In 1988 Stearns signed to Californian label Hearts of Space - a more natural home is hard to imagine - and released what is arguably his masterpiece. Encounter (1988) is spacemusic in the most literal sense, expressing the composer’s deep fascination with the links between humanity and the cosmos in the form of ten electronic vignettes. The dynamic range is extraordinary: from deep, droning chords and feathery, floating chorales to thunderous, speaker-shaking crashes. Again, subtlety is the key, with the music that suggests but never makes too explicit the notion of extra-terrestrial contact. The result? Stanley Kubrick's 2001: A Space Odyssey gave us the visuals, here Stearns has created the ultimate imaginary soundtrack. Turn up the volume, turn out the lights, and allow yourself to fall into this beautiful, strange, scary, wondrous three-dimensional world. Encounter is brilliant sonic theatre.

Five years separates Encounter and his next album Sacred Site (1983) which collects his film and TV soundtrack music from the previous ten years. It's one of his finest releases, a rich and varied collection of mostly unreleased material in his trademark celestial style. Outstanding is “Paha Sapa”, a deeply affecting meditation on which Stearns wraps gorgeous, billowing synth chords around a chant by native American singer Lessert Moore, while the slowly unfolding strains of “Twin Flame” captures the composer at his most achingly, sense-smoochingly beautiful. Also featured is the best of six pieces he wrote for the soundtrack for Ron Fricke's wordless documentary Baraka (1993).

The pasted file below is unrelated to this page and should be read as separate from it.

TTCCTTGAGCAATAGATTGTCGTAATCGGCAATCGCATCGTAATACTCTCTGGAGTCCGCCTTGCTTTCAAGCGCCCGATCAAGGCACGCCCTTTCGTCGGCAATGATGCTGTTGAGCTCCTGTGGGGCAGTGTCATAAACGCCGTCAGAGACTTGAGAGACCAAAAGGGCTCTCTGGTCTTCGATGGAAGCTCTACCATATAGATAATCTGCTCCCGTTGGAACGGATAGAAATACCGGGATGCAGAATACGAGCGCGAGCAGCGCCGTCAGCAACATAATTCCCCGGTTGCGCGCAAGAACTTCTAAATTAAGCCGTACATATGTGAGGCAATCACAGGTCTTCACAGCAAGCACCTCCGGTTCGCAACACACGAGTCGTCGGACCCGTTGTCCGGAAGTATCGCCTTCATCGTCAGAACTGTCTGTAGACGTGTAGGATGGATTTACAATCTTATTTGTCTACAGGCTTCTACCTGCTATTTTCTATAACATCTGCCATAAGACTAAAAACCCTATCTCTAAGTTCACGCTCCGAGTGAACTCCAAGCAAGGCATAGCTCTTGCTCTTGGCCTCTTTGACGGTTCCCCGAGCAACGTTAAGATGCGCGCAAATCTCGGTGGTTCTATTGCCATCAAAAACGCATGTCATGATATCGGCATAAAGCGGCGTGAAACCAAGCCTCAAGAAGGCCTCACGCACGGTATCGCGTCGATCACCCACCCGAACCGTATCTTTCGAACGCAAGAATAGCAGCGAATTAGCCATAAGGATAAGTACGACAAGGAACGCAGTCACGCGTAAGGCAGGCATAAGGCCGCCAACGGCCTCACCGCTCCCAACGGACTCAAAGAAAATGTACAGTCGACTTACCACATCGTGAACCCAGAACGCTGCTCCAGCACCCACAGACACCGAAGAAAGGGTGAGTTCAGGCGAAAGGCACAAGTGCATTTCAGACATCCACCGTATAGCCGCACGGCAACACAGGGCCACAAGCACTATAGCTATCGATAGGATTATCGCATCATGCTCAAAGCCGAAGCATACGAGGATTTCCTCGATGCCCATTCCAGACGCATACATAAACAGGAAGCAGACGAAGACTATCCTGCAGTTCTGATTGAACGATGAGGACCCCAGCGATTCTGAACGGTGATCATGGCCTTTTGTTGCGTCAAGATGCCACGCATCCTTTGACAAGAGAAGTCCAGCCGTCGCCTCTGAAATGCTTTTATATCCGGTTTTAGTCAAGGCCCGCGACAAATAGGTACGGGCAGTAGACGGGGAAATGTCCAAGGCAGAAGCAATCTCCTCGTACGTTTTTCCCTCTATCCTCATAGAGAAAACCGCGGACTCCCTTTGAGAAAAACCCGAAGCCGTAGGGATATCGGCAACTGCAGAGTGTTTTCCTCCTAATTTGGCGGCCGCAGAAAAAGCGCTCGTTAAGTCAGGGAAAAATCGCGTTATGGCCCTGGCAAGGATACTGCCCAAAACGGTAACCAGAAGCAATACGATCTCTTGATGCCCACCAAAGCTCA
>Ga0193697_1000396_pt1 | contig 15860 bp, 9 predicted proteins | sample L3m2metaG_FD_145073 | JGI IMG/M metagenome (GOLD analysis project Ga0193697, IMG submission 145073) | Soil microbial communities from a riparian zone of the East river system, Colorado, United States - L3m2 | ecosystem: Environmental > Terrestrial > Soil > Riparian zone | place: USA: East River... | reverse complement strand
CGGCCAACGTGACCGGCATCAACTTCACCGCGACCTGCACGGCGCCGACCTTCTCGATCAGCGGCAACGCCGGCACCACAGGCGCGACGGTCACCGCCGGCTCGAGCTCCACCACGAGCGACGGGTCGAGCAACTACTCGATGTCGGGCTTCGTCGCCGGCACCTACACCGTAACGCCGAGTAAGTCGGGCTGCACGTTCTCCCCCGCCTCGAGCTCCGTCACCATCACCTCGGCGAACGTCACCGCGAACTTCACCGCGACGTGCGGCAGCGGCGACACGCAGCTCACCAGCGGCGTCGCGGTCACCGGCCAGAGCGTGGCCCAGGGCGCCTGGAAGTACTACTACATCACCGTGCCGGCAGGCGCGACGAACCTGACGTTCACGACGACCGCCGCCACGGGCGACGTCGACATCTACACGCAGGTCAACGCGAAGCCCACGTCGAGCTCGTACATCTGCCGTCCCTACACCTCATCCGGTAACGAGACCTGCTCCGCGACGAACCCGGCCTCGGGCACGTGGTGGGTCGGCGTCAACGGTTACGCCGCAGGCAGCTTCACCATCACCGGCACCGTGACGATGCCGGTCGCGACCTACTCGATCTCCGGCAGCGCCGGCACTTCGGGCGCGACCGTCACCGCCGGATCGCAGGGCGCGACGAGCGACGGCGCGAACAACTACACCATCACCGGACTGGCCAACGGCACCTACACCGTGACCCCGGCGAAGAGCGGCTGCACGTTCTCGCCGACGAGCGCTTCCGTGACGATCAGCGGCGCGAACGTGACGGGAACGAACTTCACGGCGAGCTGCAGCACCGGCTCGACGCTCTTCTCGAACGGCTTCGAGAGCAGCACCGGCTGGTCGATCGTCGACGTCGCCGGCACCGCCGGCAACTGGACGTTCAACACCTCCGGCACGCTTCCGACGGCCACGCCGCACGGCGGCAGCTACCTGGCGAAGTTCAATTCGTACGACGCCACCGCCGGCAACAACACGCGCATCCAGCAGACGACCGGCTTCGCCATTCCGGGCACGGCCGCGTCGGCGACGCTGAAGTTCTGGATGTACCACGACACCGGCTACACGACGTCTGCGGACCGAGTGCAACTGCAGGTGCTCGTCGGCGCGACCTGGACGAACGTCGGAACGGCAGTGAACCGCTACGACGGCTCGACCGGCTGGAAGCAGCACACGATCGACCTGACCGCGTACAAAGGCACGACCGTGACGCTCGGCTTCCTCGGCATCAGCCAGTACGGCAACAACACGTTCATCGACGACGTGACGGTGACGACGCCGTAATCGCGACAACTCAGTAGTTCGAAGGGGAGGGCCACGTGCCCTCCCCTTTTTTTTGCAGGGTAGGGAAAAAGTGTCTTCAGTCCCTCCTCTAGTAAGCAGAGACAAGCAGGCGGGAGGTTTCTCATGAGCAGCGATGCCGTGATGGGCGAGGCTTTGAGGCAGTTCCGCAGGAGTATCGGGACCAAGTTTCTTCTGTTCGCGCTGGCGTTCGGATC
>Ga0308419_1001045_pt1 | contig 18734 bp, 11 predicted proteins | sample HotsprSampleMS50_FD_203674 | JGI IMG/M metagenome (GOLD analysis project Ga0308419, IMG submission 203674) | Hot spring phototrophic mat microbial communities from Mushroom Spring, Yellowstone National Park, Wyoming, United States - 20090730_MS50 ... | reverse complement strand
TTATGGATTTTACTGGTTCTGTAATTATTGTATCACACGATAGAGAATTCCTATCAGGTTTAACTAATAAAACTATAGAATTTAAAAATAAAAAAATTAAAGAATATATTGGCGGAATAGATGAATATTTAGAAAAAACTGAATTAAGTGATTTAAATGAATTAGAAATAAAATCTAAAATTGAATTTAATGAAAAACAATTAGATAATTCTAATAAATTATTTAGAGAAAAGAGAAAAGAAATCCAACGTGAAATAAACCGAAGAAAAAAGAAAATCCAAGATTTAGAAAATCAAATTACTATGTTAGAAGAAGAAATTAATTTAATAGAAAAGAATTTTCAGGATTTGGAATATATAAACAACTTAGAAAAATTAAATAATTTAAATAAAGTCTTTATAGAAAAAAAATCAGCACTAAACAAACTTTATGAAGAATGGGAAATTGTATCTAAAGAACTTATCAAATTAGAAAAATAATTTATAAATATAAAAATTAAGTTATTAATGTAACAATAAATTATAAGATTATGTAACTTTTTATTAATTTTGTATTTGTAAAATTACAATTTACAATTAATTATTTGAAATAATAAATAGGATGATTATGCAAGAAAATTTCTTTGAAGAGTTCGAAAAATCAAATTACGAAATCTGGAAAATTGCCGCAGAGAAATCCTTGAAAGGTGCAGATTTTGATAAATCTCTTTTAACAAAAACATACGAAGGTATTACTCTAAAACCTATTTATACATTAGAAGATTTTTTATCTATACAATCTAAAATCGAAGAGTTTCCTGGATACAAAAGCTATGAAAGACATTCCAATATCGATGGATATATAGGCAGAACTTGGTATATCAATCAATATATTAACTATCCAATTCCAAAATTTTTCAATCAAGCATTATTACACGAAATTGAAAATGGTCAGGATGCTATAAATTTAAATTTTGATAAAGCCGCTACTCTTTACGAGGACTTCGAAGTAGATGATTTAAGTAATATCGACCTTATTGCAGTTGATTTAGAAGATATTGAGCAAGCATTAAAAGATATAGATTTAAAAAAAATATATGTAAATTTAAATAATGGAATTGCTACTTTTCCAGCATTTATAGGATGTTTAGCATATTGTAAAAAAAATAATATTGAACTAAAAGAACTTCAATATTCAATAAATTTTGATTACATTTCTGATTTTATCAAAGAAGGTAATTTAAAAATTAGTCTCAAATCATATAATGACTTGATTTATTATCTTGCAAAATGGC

Sacred Site marks the end of a particularly fertile period in Stearns' output. Since that time, some of his releases have favoured rather less compelling explorations of native American music and dark, atonal ambience. I say less compelling because in those already crowded sub-genres the music of Singing Stones (1993) and Sorcerer (2000) sounds a lot less distinctive, even though both are decent albums. More recognisable is the music of Within: The Nine Dimensions (1998) and the soundtrack collection The Storm (2001), both worth a listen if you're already familiar with Stearns' classics. Since 2001 there have been no new album releases at all, save his contributions to the soundtrack album for another Ron Fricke film, Samara (2011).


Michael Stearns' body of recorded work stands worthy on more than just its own terms. It is also one of the most compelling examples of electronic music’s evolution from chilly, avant-garde experiments to something more soulful and altogether more accessible. It challenges without alienating, uplifts without trivialising, a shining example of technology appropriate in the hands of a gifted musician.

Indeed, Stearns best music is capable of all the emotion, sensuality and intensity of music created through any other medium. Long before electronic dance music and its downtempo/chillout offshoots put electronica in the middle of everyday life, you could say the electronic taboo ended with Stearns' magnificent contributions.